Protesters gathered in downtown Los Angeles Saturday, joining others across the country demonstrating after the killing of a top Iranian general in a U.S. airstrike that has intensified tensions with Iran and heightened fears of a war as Iranians vowed “harsh” retaliation.
Hundreds of anti-war demonstrators at Pershing Square called for the U.S. to withdraw troops from Iraq and stop sanctions on Iran.
There were protests planned in more than 70 U.S. cities Saturday, organized by the Act Now to Stop War and End Racism Coalition, with demonstrators chanting anti-war slogans and carrying signs reading, “no war or sanctions on Iran!”
The killing of Qassem Soleimani escalated the standoff between Iran and the U.S., with the State Department urging all U.S. citizens to leave Iraq immediately and to stay away from the embassy in Baghdad. Meanwhile, thousands of U.S. Army troops were deployed to the region.
President Donald Trump said he authorized the strike because Soleimani was plotting “imminent and sinister attacks” on Americans.
“We took action last night to stop a war. We did not take action to start a war,” Trump said at a news conference Friday.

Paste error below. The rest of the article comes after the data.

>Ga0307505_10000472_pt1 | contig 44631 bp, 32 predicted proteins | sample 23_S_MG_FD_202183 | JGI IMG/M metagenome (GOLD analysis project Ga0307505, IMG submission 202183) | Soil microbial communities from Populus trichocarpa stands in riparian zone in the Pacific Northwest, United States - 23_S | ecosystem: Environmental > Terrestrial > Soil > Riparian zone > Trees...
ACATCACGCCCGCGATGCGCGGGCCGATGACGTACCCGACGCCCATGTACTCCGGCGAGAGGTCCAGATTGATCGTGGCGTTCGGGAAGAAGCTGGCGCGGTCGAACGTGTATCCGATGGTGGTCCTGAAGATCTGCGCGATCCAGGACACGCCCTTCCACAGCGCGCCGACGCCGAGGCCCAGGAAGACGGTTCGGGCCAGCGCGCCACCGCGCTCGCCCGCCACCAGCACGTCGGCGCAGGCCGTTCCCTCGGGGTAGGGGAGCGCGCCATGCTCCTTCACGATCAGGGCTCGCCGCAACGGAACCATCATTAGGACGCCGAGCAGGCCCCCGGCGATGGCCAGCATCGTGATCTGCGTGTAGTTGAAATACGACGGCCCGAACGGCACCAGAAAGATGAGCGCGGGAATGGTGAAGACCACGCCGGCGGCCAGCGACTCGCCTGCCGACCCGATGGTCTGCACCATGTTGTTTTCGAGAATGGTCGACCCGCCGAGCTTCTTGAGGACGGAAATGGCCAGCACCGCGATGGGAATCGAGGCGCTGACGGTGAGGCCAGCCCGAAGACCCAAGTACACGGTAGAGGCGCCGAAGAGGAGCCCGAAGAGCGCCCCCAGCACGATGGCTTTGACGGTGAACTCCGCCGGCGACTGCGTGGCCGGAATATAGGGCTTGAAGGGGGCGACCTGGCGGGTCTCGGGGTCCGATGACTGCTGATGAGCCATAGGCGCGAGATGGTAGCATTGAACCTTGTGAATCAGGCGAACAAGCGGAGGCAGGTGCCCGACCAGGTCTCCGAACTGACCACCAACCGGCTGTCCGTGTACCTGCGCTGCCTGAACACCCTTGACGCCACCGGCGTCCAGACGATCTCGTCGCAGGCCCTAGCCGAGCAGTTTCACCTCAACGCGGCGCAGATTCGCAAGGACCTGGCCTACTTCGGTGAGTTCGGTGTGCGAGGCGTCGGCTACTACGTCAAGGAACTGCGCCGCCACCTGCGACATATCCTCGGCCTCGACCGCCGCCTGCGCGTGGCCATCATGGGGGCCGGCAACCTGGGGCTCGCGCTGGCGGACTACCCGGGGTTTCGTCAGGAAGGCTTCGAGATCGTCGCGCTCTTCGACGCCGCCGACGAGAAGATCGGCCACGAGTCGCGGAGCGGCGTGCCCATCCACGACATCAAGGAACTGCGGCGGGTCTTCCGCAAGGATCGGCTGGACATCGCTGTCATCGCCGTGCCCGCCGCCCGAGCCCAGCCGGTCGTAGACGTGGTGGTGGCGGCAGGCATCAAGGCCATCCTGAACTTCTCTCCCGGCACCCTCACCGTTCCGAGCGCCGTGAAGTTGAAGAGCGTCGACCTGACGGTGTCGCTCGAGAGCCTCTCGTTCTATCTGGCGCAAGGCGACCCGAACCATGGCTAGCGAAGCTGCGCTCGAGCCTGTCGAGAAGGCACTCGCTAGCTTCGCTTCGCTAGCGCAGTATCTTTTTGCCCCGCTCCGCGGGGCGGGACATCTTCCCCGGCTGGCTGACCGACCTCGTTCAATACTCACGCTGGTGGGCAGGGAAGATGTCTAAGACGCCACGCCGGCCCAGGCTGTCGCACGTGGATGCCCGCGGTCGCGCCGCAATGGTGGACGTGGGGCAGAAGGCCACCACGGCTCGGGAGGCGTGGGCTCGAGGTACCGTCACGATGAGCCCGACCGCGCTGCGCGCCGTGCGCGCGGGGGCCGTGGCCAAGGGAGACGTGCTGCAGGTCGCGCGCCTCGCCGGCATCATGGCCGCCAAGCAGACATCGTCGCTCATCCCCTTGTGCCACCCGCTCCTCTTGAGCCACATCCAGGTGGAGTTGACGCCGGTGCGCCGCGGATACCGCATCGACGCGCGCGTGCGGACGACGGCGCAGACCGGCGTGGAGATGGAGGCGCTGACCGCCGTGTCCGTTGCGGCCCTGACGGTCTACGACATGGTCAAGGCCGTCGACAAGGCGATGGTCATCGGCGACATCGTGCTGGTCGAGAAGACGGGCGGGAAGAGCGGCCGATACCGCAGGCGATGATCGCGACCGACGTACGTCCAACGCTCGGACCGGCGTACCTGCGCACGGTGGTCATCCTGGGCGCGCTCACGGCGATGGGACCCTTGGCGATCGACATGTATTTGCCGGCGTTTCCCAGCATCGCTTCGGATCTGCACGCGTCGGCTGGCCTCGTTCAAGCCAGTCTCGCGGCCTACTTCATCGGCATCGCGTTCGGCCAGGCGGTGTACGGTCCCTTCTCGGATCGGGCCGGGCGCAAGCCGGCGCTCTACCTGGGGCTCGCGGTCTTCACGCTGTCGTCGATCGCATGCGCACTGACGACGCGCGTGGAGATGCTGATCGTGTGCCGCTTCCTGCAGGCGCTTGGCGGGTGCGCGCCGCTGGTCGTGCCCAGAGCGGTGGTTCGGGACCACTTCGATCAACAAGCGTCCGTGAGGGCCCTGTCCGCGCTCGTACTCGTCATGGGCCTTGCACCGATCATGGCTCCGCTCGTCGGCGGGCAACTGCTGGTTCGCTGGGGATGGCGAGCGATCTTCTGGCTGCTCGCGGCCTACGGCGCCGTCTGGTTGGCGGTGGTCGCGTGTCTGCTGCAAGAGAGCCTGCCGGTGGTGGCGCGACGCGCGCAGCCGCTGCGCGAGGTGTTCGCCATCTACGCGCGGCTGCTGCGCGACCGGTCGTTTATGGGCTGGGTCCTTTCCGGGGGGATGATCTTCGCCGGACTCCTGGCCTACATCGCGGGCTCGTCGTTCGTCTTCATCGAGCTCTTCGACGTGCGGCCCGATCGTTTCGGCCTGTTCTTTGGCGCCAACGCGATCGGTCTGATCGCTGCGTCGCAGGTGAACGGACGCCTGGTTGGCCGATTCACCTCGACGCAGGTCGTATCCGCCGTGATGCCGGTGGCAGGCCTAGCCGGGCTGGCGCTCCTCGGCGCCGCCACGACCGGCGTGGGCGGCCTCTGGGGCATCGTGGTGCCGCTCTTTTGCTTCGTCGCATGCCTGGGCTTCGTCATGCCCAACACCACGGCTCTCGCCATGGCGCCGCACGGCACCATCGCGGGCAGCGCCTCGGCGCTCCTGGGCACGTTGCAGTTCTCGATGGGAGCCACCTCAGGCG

Not all Angelenos opposed the Trump administration’s military action in Iraq.
Iranian Americans converged at the federal building in Westwood to praise the airstrike and celebrate Soleimani’s killing. They stomped on pictures of Soleimani and held up signs saying “rot in hell.”
“The world is a safer place without him,” said Mitra Samani, who told KTLA she was a political prisoner in Iran for five years.
Though many Democratic leaders have described Soleimani as a “murderer” responsible for the deaths of Americans, they said the airstrike was reckless and warned of the repercussions.
On Saturday, rockets fell inside or near the Green Zone in Iraq, which houses government offices, the U.S. Embassy and other foreign embassies.
In California, the escalation put local law enforcement agencies on alert.
The Los Angeles Police Department said Thursday that while there’s no credible threat to Los Angeles, it will be “monitoring events.”
“We will continue to communicate with state, local, federal and international law enforcement partners regarding any significant intel that may develop,” the department said.
Police asked residents to “say something if you see something” and said that the department is “committed to ensuring the safety of our vibrant and diverse community.”
Fears of Iranian retaliation had a ripple effect globally, with prices of crude oil in the U.S. surging 3.6%, or $2.18, to $63.36. a barrel Friday.
This Department is committed to ensuring the safety of our vibrant and diverse community, and we ask every Angeleno to say something if you see something.
— LAPD HQ (@LAPDHQ) January 3, 2020
The Associated Press contributed to this report.